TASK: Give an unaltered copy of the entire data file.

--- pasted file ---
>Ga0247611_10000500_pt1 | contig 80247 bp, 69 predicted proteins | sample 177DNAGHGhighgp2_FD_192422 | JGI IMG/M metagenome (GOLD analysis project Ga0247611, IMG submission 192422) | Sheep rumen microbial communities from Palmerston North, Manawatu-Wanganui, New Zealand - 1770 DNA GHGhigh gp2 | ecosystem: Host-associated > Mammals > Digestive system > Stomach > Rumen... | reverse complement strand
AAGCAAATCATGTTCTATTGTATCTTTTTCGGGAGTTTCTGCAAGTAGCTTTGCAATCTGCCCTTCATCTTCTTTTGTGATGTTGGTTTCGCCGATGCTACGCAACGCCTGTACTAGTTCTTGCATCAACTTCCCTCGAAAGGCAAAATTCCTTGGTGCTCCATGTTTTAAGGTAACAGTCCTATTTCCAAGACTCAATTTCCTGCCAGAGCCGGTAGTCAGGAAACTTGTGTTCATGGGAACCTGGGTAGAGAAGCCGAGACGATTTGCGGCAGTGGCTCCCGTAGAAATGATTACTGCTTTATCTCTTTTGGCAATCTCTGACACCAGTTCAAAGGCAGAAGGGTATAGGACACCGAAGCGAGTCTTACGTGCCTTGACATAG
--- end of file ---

>Ga0247611_10000500_pt1 | contig 80247 bp, 69 predicted proteins | sample 177DNAGHGhighgp2_FD_192422 | JGI IMG/M metagenome (GOLD analysis project Ga0247611, IMG submission 192422) | Sheep rumen microbial communities from Palmerston North, Manawatu-Wanganui, New Zealand - 1770 DNA GHGhigh gp2 | ecosystem: Host-associated > Mammals > Digestive system > Stomach > Rumen... | reverse complement strand
AAGCAAATCATGTTCTATTGTATCTTTTTCGGGAGTTTCTGCAAGTAGCTTTGCAATCTGCCCTTCATCTTCTTTTGTGATGTTGGTTTCGCCGATGCTACGCAACGCCTGTACTAGTTCTTGCATCAACTTCCCTCGAAAGGCAAAATTCCTTGGTGCTCCATGTTTTAAGGTAACAGTCCTATTTCCAAGACTCAATTTCCTGCCAGAGCCGGTAGTCAGGAAACTTGTGTTCATGGGAACCTGGGTAGAGAAGCCGAGACGATTTGCGGCAGTGGCTCCCGTAGAAATGATTACTGCTTTATCTCTTTTGGCAATCTCTGACACCAGTTCAAAGGCAGAAGGGTATAGGACACCGAAGCGAGTCTTACGTGCCTTGACATAG